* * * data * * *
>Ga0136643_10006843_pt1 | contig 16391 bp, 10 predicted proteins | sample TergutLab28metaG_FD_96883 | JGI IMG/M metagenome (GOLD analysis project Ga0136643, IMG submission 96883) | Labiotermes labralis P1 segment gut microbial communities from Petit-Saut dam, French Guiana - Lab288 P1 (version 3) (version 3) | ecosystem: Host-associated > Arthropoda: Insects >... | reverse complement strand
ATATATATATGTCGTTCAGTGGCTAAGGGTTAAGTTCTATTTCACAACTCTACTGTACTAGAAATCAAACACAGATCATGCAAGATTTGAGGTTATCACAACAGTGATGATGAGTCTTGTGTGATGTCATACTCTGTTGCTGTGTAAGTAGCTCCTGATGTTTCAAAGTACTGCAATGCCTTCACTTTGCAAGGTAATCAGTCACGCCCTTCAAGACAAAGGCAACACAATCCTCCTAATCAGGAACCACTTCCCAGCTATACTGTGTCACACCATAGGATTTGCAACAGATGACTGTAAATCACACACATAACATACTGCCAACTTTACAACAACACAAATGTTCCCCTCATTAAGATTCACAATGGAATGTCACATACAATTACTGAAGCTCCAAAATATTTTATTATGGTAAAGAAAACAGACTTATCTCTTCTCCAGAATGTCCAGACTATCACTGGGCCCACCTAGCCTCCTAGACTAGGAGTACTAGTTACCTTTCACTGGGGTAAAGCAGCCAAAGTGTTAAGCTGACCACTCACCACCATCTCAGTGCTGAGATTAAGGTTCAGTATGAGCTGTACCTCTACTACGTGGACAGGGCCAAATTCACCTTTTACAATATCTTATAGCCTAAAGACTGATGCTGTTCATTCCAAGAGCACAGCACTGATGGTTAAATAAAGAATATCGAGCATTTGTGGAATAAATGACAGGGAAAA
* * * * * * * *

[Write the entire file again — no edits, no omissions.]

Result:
>Ga0136643_10006843_pt1 | contig 16391 bp, 10 predicted proteins | sample TergutLab28metaG_FD_96883 | JGI IMG/M metagenome (GOLD analysis project Ga0136643, IMG submission 96883) | Labiotermes labralis P1 segment gut microbial communities from Petit-Saut dam, French Guiana - Lab288 P1 (version 3) (version 3) | ecosystem: Host-associated > Arthropoda: Insects >... | reverse complement strand
ATATATATATGTCGTTCAGTGGCTAAGGGTTAAGTTCTATTTCACAACTCTACTGTACTAGAAATCAAACACAGATCATGCAAGATTTGAGGTTATCACAACAGTGATGATGAGTCTTGTGTGATGTCATACTCTGTTGCTGTGTAAGTAGCTCCTGATGTTTCAAAGTACTGCAATGCCTTCACTTTGCAAGGTAATCAGTCACGCCCTTCAAGACAAAGGCAACACAATCCTCCTAATCAGGAACCACTTCCCAGCTATACTGTGTCACACCATAGGATTTGCAACAGATGACTGTAAATCACACACATAACATACTGCCAACTTTACAACAACACAAATGTTCCCCTCATTAAGATTCACAATGGAATGTCACATACAATTACTGAAGCTCCAAAATATTTTATTATGGTAAAGAAAACAGACTTATCTCTTCTCCAGAATGTCCAGACTATCACTGGGCCCACCTAGCCTCCTAGACTAGGAGTACTAGTTACCTTTCACTGGGGTAAAGCAGCCAAAGTGTTAAGCTGACCACTCACCACCATCTCAGTGCTGAGATTAAGGTTCAGTATGAGCTGTACCTCTACTACGTGGACAGGGCCAAATTCACCTTTTACAATATCTTATAGCCTAAAGACTGATGCTGTTCATTCCAAGAGCACAGCACTGATGGTTAAATAAAGAATATCGAGCATTTGTGGAATAAATGACAGGGAAAA